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Originally posted by Murcielago
Originally posted by Frosty
Venus has the hottest surface temperature of any planet in our solar system.
Does the ESA run any manned missions with Russia? I think it would be great if they could stay away from manned missions unlike other space agencies. Robotic exploration is remarkable.
You just dont get it...and I dont think you ever will.
The whole point a (robotic) space exploration is for us to venture out there, we send landers and satellites through-out our solar system to learn about it, before we go and experience it.
No different then looking before you walk.
Originally From BBC News
Europe's first mission to Venus should be ready for lift-off by the end of the week, officials have confirmed.
Wednesday's planned launch was delayed when contamination was found inside the Russian made rocket.
Inspections show the spacecraft is in good condition and should be cleaned up within days, the European Space Agency (Esa) said.
A new launch date has yet to be set for the probe, which will blast off aboard a Russian rocket from Baikonur.
Contact with Venus Express was established by ESA's European Space Operations Centre (ESOC) at Darmstadt, Germany approximately two hours after lift-off. The spacecraft has correctly oriented itself in relation to the sun and has deployed its solar arrays.
All on-board systems are operating perfectly and the orbiter is communicating with the Earth via its low-gain antenna. In three days' time, it will establish communications using its high-gain antenna.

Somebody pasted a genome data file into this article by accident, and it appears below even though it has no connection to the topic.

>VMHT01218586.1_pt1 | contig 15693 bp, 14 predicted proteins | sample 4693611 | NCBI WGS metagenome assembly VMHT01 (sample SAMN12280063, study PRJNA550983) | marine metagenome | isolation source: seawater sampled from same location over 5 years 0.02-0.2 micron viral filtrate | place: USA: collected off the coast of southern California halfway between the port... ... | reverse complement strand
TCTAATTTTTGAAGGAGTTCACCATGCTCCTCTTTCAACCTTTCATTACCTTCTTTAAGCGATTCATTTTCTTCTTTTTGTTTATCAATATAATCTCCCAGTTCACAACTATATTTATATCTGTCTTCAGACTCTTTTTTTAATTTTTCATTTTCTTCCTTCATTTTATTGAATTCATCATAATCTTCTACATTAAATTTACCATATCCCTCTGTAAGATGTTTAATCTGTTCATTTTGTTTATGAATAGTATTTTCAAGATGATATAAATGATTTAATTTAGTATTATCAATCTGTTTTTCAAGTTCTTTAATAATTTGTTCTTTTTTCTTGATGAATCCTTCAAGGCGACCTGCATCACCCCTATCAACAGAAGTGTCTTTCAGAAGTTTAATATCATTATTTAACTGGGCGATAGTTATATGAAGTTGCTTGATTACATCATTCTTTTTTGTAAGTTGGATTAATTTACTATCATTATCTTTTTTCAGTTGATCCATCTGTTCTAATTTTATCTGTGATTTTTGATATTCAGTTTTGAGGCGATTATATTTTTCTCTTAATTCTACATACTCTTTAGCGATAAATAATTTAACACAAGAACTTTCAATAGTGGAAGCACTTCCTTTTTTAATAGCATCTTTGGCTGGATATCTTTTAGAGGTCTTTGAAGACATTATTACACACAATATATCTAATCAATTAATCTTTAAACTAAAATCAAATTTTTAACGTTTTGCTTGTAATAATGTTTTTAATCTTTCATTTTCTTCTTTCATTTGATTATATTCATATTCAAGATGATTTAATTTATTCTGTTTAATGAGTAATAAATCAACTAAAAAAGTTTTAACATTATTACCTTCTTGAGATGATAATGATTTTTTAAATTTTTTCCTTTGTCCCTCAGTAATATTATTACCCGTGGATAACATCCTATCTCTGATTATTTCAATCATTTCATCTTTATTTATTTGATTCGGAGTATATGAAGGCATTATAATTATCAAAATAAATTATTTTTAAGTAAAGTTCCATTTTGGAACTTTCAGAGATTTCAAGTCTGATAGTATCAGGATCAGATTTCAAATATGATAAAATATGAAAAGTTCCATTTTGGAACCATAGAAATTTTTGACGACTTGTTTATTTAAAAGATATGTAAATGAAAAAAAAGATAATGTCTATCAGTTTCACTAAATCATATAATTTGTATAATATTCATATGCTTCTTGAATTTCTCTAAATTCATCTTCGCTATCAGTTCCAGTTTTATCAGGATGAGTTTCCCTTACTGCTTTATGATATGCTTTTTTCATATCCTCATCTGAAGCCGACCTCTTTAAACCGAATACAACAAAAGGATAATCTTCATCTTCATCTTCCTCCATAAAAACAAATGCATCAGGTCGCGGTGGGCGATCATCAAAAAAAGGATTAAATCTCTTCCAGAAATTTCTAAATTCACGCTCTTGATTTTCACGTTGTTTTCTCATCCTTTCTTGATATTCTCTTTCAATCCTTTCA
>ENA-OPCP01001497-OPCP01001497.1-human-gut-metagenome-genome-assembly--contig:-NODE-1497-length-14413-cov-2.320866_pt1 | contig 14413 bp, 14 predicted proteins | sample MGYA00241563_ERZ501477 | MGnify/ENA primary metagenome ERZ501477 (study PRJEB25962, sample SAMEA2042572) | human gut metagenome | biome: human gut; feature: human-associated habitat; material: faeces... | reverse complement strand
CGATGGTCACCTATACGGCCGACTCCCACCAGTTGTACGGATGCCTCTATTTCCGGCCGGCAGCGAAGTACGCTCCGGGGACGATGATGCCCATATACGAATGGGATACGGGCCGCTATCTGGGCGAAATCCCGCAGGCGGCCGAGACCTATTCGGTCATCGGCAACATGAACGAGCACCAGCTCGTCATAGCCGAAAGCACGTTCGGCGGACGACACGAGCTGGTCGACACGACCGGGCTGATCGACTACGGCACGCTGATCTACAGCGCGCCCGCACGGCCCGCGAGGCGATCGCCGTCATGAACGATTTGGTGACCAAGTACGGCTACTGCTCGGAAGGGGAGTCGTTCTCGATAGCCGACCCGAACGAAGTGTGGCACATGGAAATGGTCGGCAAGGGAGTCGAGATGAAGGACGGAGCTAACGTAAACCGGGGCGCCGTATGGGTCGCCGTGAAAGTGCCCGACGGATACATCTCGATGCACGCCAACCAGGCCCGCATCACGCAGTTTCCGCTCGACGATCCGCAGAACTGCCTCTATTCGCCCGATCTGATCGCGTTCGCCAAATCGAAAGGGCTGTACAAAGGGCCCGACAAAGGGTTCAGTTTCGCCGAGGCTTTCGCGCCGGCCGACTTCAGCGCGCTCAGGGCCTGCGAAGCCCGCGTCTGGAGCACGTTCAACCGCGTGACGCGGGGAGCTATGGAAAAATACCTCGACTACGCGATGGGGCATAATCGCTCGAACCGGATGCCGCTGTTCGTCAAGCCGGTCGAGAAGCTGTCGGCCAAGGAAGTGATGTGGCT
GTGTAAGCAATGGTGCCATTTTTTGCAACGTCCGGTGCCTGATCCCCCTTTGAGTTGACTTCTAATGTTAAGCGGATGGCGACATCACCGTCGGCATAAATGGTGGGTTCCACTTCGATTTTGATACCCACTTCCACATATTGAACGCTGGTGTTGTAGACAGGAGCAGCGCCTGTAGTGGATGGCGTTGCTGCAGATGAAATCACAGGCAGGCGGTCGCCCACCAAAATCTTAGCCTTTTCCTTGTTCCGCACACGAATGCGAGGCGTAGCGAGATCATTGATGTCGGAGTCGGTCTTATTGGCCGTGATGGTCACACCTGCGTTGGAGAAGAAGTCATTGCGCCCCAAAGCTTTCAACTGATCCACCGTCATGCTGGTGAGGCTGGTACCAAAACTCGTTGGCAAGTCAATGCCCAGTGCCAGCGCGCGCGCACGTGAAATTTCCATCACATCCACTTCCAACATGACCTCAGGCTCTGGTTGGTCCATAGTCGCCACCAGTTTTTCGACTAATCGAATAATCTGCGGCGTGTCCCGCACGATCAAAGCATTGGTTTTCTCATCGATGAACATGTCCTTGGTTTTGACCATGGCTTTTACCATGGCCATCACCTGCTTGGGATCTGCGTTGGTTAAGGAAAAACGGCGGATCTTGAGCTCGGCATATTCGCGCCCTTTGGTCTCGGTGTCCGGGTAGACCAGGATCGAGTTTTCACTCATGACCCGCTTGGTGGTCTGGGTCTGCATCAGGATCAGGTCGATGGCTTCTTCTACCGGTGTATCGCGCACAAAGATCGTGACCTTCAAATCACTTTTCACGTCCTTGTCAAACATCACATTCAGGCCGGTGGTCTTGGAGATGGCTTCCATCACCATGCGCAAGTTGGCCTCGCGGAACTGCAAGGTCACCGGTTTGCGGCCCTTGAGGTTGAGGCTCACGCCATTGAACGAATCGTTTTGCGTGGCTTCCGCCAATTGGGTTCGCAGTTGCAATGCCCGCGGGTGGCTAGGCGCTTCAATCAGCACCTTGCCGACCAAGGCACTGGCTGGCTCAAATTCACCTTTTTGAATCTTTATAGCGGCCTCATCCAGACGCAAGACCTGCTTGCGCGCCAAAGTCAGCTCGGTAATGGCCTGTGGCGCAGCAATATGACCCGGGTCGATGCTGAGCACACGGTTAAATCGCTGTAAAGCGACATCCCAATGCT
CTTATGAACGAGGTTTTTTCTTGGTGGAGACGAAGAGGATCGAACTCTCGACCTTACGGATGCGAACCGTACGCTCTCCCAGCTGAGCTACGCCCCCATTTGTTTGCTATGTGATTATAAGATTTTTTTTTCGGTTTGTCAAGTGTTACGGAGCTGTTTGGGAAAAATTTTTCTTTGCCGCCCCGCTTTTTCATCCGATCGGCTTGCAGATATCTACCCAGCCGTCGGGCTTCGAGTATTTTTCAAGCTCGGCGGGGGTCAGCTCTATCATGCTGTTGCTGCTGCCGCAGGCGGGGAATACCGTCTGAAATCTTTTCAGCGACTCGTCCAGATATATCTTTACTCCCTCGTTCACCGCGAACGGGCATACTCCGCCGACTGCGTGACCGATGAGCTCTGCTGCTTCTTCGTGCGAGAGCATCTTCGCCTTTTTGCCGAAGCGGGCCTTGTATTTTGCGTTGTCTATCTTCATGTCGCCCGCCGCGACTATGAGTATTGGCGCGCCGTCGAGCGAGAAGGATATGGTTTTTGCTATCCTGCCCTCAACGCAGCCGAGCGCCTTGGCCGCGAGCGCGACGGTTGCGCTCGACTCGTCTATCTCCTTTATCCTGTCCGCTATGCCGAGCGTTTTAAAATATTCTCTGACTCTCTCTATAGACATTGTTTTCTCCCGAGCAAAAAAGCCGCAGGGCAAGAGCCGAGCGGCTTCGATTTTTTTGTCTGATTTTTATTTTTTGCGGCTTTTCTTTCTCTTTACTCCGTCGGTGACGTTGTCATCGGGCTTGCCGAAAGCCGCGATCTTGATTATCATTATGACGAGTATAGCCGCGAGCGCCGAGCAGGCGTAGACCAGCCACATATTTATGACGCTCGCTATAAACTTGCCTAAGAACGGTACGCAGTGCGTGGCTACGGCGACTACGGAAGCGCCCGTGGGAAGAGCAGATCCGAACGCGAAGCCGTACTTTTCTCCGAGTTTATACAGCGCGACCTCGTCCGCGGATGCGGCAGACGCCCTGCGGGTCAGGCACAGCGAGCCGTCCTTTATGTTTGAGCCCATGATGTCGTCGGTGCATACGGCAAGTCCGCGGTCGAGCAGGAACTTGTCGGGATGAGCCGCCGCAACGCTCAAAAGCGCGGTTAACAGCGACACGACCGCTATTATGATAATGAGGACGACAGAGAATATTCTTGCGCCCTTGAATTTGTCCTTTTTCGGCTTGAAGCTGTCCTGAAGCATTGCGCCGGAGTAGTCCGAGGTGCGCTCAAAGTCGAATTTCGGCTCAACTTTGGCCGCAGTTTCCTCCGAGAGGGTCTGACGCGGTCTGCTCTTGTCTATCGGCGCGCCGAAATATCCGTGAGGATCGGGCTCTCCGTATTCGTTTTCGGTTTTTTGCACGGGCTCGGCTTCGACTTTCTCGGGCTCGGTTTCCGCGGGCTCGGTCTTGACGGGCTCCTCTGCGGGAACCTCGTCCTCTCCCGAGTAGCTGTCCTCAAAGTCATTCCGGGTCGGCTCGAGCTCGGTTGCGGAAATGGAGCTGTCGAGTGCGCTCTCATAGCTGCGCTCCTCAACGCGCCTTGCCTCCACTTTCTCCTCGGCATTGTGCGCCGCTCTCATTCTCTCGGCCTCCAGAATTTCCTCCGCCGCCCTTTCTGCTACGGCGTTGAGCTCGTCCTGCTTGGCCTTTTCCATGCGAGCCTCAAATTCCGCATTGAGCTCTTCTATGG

Originally From BBC News
Europe's first space mission to Venus has made observations of the Earth, two weeks after lift-off from the Baikonur Cosmodrome in Kazahkstan.
Images taken by one of the instruments onboard Venus Express show the Earth illuminated by the Sun, and the Moon.
Ground controllers are checking out the spacecraft's payload ahead of its arrival at Venus next year.
The spacecraft will study the planet's hostile atmosphere, which has experienced runaway greenhouse warming.
The images were taken by the VIRTIS Ultraviolet/Visible/Near-Infrared mapping spectrometer on 23 November, when the space craft was 3.5 million km (2.2 million miles) away from the Earth.
Originally posted by paperplane_uk
The ESA may also be working with russia to develop the Klipper capsule as a replacement for soyuz. This would at last give europe independant access to space (last i heard they were planning on designing it so it would fit on both the ariane 5's or the russian rockets)
Originally From Space.com
European governments tentatively have declined to take a role in Russia’s Clipper manned space vehicle project, saying Europe would not have control over the program and would be limited to being a small industrial contributor, according to European government officials.
Russia has proposed that ESA and Japan join Clipper as an alternative to NASA’s Crew Exploration Vehicle. Japanese officials have said they are evaluating the idea and that they would be more likely to join the Russian program if Europe did.